Thursday, April 18, 2024 Apr 18, 2024
73° F Dallas, TX
Restaurants & Bars

A Small Dallas Bakery Is Pursuing a New Investment Strategy: Bonds

Regulated crowdfunding is a new field that allows small business owners to pursue more organized versions of GoFundMe—versions that repay customers, with interest.
Sandra Daniels, of Hippos and Hashbrowns, is one of the first Dallas-area small business owners to try issuing bonds. Lisset Bell, courtesy of Sandra Daniels

Last week, we published a guide to Dallas’ best cookies. But one of our featured cookie bakeries has a much rarer item on its menu this month: a bond issue.

When Hippos and Hashbrowns, the East Dallas bakery that supplies local farmers markets and stores with cookies, crisps, and biscuits, announced that it was selling bonds, my first reaction was, “what?” I thought bonds were a municipal thing, a safe-but-dull backstop investment used by governments to fund new schools.

But the Securities and Exchange Commission recently greenlit small business bonds, as a “regulation crowdfunding” mechanism passed in Congress’ bipartisan 2012 JOBS Act. It’s an alternative to the more donation-centric model provided by platforms like Kickstarter and GoFundMe. And Hippos and Hashbrowns is giving it a try.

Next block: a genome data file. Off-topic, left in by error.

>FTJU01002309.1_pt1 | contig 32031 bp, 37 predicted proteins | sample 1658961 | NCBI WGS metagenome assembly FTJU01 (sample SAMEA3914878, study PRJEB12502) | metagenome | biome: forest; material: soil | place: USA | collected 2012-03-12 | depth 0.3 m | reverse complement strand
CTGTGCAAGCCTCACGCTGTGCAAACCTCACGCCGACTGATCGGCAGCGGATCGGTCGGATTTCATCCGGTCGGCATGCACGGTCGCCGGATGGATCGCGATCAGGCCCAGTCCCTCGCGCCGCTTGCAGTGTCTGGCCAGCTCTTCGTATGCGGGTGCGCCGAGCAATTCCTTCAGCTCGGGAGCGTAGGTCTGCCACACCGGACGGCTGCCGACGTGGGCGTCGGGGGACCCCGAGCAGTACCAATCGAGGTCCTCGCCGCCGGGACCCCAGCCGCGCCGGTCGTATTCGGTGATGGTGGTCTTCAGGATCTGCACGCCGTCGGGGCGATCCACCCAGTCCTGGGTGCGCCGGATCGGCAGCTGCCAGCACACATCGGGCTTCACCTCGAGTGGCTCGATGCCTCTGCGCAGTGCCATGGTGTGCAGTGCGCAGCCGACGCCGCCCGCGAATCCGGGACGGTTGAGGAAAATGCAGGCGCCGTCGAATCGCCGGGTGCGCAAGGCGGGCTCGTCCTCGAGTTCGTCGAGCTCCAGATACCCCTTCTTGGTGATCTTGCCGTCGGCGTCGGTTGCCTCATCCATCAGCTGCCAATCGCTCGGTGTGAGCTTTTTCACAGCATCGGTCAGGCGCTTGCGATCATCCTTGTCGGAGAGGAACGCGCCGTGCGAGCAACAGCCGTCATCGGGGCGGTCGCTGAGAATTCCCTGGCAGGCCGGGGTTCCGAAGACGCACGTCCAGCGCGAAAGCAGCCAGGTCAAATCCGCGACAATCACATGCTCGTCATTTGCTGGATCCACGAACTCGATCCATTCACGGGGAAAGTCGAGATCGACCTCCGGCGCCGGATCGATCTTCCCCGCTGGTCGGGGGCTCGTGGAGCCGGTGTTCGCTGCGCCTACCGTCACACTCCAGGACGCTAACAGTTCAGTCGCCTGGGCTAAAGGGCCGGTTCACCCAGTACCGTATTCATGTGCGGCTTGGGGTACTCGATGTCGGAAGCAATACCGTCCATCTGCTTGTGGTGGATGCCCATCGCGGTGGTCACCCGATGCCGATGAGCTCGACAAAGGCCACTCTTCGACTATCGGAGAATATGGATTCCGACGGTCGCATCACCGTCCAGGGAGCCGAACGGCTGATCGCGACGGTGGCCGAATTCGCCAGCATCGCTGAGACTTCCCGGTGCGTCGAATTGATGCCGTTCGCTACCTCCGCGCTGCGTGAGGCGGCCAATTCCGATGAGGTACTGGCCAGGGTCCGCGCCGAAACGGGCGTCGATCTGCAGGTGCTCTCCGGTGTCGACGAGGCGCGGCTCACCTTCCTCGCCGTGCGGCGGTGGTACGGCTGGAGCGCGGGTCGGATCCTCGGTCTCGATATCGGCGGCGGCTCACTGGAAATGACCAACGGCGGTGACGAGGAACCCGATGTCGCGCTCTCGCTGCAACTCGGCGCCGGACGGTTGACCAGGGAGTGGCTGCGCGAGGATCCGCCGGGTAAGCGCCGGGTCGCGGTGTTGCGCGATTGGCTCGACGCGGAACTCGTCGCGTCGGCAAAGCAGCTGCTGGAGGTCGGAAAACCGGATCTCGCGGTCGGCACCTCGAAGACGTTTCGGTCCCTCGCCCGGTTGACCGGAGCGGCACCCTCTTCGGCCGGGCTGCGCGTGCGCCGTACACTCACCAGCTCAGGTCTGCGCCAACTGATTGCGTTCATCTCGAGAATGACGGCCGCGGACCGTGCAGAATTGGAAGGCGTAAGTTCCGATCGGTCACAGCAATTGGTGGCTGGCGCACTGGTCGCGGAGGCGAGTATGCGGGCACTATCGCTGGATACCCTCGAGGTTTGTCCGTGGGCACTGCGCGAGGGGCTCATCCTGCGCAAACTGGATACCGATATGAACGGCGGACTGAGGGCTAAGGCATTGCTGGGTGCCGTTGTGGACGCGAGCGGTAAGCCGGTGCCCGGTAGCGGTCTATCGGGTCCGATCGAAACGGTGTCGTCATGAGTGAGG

“This is a really good thing,” says the bakery’s founder, Sandra Daniels. “I get the money that I need. It’s lower than a conventional interest rate, probably a little bit higher than [a Small Business Administration loan], and a lot lower than an unsecured rate, like if you put it on your credit card. People who invest earn 10.5 percent interest. You’re getting your community really involved in your business, and they’re getting something back for it. People are getting a real feeling of buying into your business.”

Daniels turned to the bond idea after her SBA loan was rejected; her banker said the bakery’s revenue fell just short of requirements. She considered GoFundMe and similar platforms, but balked at the processing fees (GoFundMe charges 2.9 percent, plus $0.30 for every individual donation, plus a corporate “tip line” that can discourage donors from giving more to the cause itself).

She also disliked that donors don’t retain a real investment in the business’ continued success. She’s donated to GoFundMes in the past and knows the emotional appeal, but she wanted to build a longer-lasting connection.

“They get the joy of supporting you, which is terrific, but they don’t get an actual return,” Daniels explains. “Yes, it’s very simple for someone to send you $10 or $20 or whatever, but you’re only pulling from your community, and they get nothing [back].”

She found out about small business bonds from a podcast, the Good Food CFO, and researched a variety of bond exchanges. Her chosen venue, the SMBX (Small Business Exchange), set her up with a 10.5 percent interest rate repaid over 36 months. $20,000 is required to fund the bond, while $60,000 is the target amount; a prospectus and SEC filings are available to view. The funding deadline is July 26 at 7 p.m. If the bakery doesn’t have $20,000 at that time, the bond doesn’t get funded.